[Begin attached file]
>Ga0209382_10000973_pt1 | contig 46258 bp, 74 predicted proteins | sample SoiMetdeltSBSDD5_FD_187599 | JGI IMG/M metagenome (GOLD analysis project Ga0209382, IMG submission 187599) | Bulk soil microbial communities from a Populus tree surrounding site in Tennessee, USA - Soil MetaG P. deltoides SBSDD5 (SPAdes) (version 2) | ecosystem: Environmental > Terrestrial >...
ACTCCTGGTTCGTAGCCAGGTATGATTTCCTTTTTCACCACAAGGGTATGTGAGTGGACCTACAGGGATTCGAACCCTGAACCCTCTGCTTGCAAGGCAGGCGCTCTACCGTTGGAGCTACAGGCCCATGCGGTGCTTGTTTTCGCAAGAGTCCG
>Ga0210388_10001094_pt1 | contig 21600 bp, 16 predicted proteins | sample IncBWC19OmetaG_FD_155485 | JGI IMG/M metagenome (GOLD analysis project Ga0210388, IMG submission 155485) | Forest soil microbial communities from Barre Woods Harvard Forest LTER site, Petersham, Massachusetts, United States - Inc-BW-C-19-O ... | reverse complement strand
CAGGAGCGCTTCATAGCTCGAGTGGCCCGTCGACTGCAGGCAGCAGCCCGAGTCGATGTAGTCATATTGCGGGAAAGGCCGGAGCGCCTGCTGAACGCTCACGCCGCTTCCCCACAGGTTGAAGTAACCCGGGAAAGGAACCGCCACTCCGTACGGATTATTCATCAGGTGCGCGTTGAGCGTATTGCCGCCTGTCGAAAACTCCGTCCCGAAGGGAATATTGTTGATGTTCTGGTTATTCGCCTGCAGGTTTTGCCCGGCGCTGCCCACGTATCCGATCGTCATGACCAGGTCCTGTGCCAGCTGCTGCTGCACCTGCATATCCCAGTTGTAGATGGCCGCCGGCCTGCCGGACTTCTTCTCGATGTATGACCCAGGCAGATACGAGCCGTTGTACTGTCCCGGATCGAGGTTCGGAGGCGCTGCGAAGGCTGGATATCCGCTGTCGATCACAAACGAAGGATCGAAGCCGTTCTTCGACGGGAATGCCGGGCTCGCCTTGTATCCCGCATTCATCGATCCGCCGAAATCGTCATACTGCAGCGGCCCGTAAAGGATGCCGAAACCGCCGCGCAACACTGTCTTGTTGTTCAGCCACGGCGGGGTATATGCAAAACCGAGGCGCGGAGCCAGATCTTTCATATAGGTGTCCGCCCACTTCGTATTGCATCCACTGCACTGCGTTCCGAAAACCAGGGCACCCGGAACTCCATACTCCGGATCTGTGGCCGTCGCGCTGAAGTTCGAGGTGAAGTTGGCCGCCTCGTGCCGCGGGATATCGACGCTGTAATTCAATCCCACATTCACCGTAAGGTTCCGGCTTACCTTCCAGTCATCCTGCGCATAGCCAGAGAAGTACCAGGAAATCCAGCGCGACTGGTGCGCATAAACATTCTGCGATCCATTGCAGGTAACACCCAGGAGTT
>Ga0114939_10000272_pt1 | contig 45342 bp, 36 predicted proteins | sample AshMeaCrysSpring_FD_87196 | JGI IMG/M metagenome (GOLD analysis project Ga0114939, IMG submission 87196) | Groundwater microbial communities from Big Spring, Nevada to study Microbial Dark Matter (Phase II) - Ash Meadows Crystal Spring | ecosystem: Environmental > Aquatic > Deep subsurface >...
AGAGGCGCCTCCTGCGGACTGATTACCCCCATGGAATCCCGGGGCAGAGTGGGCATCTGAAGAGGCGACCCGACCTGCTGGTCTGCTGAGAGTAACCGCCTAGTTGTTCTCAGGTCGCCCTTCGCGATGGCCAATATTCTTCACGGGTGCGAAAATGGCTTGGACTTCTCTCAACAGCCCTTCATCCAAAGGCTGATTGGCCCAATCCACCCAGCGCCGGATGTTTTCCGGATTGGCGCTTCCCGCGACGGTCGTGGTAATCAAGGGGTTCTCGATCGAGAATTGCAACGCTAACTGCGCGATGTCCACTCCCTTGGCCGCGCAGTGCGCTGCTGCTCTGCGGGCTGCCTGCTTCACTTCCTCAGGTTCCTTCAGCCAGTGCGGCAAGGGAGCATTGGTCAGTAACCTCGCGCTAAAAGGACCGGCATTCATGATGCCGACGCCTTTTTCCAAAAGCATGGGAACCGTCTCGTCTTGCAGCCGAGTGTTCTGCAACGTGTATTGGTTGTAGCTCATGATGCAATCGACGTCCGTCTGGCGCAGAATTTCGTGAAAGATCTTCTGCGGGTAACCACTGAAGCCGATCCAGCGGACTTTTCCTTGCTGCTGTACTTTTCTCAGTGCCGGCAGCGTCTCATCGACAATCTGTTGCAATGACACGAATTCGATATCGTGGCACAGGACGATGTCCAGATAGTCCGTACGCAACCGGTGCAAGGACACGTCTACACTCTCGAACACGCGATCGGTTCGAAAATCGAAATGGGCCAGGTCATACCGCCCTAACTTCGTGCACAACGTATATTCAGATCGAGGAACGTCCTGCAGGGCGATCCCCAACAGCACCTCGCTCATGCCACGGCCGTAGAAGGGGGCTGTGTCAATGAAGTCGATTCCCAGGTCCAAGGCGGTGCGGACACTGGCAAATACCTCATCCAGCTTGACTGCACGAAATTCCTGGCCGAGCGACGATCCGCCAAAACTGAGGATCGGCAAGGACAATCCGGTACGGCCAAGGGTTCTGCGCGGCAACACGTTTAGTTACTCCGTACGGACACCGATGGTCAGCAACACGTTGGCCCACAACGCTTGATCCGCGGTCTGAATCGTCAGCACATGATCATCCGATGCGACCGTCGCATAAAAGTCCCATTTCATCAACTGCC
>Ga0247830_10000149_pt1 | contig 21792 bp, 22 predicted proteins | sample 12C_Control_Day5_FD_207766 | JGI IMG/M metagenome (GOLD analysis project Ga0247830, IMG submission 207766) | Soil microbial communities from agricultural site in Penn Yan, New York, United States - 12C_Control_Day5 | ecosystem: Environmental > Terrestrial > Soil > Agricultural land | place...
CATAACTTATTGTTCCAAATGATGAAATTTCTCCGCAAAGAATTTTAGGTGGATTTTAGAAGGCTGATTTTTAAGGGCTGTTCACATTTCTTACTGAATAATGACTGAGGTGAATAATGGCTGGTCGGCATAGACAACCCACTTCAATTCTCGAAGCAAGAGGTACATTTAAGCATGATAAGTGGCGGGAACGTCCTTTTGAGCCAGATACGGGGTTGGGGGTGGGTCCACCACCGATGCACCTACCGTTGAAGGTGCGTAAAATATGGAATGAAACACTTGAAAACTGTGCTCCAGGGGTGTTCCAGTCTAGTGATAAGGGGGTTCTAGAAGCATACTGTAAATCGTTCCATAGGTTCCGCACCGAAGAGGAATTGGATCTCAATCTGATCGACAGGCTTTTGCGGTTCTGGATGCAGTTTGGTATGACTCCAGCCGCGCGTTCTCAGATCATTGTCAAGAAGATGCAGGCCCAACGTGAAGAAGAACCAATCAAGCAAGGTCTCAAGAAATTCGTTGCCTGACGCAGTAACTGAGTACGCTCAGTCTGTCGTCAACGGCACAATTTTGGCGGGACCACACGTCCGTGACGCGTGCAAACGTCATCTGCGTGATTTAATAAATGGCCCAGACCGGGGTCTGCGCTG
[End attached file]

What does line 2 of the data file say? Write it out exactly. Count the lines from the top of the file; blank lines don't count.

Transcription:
ACTCCTGGTTCGTAGCCAGGTATGATTTCCTTTTTCACCACAAGGGTATGTGAGTGGACCTACAGGGATTCGAACCCTGAACCCTCTGCTTGCAAGGCAGGCGCTCTACCGTTGGAGCTACAGGCCCATGCGGTGCTTGTTTTCGCAAGAGTCCG